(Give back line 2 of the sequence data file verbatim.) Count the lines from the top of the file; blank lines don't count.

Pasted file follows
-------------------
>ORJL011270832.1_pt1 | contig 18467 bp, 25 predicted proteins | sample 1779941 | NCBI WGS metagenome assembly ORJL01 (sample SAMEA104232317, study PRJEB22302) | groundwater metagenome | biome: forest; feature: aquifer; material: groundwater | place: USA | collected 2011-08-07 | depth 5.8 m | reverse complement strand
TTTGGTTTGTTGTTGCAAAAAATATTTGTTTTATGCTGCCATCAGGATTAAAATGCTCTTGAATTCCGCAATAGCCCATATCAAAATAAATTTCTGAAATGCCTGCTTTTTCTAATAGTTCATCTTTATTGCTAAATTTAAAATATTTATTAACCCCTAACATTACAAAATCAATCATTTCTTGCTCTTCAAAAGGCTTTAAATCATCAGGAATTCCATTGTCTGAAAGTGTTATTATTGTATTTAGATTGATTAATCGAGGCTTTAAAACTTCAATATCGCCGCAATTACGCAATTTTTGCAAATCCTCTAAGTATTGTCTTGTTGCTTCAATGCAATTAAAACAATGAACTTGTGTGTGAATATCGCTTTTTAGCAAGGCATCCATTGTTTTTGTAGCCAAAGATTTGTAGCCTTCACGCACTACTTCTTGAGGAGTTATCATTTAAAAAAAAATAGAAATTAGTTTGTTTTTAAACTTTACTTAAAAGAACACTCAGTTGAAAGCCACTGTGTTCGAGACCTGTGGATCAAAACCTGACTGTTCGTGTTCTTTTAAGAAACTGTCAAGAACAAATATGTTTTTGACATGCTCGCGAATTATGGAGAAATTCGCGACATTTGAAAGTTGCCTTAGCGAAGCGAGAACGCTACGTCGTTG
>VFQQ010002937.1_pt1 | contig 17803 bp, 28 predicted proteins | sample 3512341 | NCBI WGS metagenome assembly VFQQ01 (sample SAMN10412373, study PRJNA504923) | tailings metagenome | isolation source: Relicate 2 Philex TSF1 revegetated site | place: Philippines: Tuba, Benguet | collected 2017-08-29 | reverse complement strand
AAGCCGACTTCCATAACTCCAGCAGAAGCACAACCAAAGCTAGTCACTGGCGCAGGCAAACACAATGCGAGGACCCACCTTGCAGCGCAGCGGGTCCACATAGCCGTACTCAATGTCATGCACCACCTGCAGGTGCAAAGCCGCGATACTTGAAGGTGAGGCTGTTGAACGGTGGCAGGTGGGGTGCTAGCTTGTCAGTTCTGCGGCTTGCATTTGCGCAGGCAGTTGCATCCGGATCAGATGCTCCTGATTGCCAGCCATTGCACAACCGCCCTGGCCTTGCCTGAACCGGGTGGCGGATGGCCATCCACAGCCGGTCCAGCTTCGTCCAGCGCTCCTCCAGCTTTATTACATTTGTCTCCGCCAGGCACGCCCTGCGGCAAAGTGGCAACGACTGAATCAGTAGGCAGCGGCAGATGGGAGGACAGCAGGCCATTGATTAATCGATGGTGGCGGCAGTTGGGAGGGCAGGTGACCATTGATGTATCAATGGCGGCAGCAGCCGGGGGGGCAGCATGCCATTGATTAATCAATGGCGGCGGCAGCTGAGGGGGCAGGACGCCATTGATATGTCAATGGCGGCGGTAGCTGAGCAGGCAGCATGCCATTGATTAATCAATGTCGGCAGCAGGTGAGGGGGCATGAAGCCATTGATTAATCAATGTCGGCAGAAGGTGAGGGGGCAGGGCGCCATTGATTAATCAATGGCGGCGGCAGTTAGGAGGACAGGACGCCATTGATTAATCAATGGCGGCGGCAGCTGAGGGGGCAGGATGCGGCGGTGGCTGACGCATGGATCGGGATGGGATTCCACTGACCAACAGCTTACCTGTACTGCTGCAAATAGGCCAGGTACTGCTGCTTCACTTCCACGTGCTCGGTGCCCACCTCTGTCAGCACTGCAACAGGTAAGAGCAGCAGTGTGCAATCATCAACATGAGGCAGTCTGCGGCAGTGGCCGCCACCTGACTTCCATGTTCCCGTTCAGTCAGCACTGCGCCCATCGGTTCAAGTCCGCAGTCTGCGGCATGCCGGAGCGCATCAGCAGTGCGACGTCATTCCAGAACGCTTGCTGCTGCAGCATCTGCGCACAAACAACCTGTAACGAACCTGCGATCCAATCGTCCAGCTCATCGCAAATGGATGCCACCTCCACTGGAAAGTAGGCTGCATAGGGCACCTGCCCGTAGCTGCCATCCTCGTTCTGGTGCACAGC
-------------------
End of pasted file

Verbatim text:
TTTGGTTTGTTGTTGCAAAAAATATTTGTTTTATGCTGCCATCAGGATTAAAATGCTCTTGAATTCCGCAATAGCCCATATCAAAATAAATTTCTGAAATGCCTGCTTTTTCTAATAGTTCATCTTTATTGCTAAATTTAAAATATTTATTAACCCCTAACATTACAAAATCAATCATTTCTTGCTCTTCAAAAGGCTTTAAATCATCAGGAATTCCATTGTCTGAAAGTGTTATTATTGTATTTAGATTGATTAATCGAGGCTTTAAAACTTCAATATCGCCGCAATTACGCAATTTTTGCAAATCCTCTAAGTATTGTCTTGTTGCTTCAATGCAATTAAAACAATGAACTTGTGTGTGAATATCGCTTTTTAGCAAGGCATCCATTGTTTTTGTAGCCAAAGATTTGTAGCCTTCACGCACTACTTCTTGAGGAGTTATCATTTAAAAAAAAATAGAAATTAGTTTGTTTTTAAACTTTACTTAAAAGAACACTCAGTTGAAAGCCACTGTGTTCGAGACCTGTGGATCAAAACCTGACTGTTCGTGTTCTTTTAAGAAACTGTCAAGAACAAATATGTTTTTGACATGCTCGCGAATTATGGAGAAATTCGCGACATTTGAAAGTTGCCTTAGCGAAGCGAGAACGCTACGTCGTTG